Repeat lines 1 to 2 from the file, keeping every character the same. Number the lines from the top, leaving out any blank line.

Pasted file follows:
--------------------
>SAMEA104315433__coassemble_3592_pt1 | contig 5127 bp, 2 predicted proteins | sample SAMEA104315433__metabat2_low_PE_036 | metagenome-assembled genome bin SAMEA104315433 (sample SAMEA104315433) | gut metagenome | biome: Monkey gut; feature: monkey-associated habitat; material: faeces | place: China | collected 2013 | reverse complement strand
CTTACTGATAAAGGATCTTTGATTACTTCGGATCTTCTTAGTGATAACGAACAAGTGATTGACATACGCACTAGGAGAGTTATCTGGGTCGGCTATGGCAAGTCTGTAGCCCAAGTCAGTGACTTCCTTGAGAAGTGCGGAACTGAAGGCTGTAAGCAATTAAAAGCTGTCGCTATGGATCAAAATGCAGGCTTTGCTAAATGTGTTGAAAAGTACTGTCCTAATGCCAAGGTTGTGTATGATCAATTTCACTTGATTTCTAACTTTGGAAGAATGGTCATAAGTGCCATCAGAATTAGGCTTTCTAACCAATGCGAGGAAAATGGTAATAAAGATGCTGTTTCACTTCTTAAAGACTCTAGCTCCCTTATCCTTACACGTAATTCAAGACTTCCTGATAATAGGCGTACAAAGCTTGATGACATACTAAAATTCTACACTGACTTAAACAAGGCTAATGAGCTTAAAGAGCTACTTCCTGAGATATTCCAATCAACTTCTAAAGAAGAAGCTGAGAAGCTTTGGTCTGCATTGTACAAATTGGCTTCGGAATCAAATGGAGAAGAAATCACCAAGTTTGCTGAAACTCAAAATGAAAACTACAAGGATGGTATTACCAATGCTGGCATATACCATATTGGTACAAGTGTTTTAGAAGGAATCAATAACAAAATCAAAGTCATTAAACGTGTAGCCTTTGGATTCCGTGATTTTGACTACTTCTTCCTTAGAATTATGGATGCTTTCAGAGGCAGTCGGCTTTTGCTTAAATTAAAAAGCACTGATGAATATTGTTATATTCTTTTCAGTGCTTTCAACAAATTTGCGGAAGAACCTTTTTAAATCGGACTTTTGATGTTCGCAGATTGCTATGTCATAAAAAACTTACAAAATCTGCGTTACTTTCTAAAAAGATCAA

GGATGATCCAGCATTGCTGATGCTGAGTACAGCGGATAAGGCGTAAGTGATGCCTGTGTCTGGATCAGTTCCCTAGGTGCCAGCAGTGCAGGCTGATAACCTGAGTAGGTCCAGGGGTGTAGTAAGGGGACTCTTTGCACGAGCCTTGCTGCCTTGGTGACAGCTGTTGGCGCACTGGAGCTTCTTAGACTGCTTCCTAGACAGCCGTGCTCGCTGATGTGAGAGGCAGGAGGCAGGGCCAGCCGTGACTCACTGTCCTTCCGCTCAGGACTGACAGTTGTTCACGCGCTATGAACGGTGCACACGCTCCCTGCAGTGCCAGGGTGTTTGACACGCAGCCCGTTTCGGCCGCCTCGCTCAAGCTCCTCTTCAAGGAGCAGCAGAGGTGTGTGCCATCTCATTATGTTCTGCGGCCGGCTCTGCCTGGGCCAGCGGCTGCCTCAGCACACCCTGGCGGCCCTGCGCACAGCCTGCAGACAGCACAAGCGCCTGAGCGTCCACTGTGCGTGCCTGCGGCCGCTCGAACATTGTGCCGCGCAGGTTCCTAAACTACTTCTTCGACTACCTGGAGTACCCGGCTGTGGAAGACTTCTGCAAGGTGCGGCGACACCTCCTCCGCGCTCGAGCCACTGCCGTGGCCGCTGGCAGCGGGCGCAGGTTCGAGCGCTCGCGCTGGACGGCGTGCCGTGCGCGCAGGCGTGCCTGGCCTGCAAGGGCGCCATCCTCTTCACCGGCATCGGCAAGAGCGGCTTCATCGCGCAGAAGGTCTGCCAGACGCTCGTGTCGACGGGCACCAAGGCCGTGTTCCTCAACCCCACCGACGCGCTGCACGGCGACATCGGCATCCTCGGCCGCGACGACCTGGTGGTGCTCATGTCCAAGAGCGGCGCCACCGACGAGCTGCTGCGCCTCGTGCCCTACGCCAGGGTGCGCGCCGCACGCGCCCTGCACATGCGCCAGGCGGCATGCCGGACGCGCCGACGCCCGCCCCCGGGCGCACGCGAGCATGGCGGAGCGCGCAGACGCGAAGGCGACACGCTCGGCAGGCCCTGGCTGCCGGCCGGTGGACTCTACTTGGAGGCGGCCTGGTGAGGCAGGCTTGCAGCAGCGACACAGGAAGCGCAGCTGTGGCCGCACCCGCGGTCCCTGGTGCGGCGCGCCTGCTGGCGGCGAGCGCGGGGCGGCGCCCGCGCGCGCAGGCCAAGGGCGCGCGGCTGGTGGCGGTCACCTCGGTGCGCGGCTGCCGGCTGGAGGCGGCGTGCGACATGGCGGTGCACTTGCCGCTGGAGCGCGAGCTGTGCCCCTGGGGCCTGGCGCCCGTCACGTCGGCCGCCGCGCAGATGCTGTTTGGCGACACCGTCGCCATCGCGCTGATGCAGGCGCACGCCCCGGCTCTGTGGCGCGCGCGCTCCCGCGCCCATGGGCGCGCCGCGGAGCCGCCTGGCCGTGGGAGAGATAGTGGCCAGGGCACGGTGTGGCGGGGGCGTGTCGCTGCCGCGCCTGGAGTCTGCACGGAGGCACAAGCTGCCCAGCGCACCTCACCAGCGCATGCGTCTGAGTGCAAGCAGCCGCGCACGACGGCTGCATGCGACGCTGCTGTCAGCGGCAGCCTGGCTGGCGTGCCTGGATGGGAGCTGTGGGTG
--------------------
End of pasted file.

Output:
>SAMEA104315433__coassemble_3592_pt1 | contig 5127 bp, 2 predicted proteins | sample SAMEA104315433__metabat2_low_PE_036 | metagenome-assembled genome bin SAMEA104315433 (sample SAMEA104315433) | gut metagenome | biome: Monkey gut; feature: monkey-associated habitat; material: faeces | place: China | collected 2013 | reverse complement strand
CTTACTGATAAAGGATCTTTGATTACTTCGGATCTTCTTAGTGATAACGAACAAGTGATTGACATACGCACTAGGAGAGTTATCTGGGTCGGCTATGGCAAGTCTGTAGCCCAAGTCAGTGACTTCCTTGAGAAGTGCGGAACTGAAGGCTGTAAGCAATTAAAAGCTGTCGCTATGGATCAAAATGCAGGCTTTGCTAAATGTGTTGAAAAGTACTGTCCTAATGCCAAGGTTGTGTATGATCAATTTCACTTGATTTCTAACTTTGGAAGAATGGTCATAAGTGCCATCAGAATTAGGCTTTCTAACCAATGCGAGGAAAATGGTAATAAAGATGCTGTTTCACTTCTTAAAGACTCTAGCTCCCTTATCCTTACACGTAATTCAAGACTTCCTGATAATAGGCGTACAAAGCTTGATGACATACTAAAATTCTACACTGACTTAAACAAGGCTAATGAGCTTAAAGAGCTACTTCCTGAGATATTCCAATCAACTTCTAAAGAAGAAGCTGAGAAGCTTTGGTCTGCATTGTACAAATTGGCTTCGGAATCAAATGGAGAAGAAATCACCAAGTTTGCTGAAACTCAAAATGAAAACTACAAGGATGGTATTACCAATGCTGGCATATACCATATTGGTACAAGTGTTTTAGAAGGAATCAATAACAAAATCAAAGTCATTAAACGTGTAGCCTTTGGATTCCGTGATTTTGACTACTTCTTCCTTAGAATTATGGATGCTTTCAGAGGCAGTCGGCTTTTGCTTAAATTAAAAAGCACTGATGAATATTGTTATATTCTTTTCAGTGCTTTCAACAAATTTGCGGAAGAACCTTTTTAAATCGGACTTTTGATGTTCGCAGATTGCTATGTCATAAAAAACTTACAAAATCTGCGTTACTTTCTAAAAAGATCAA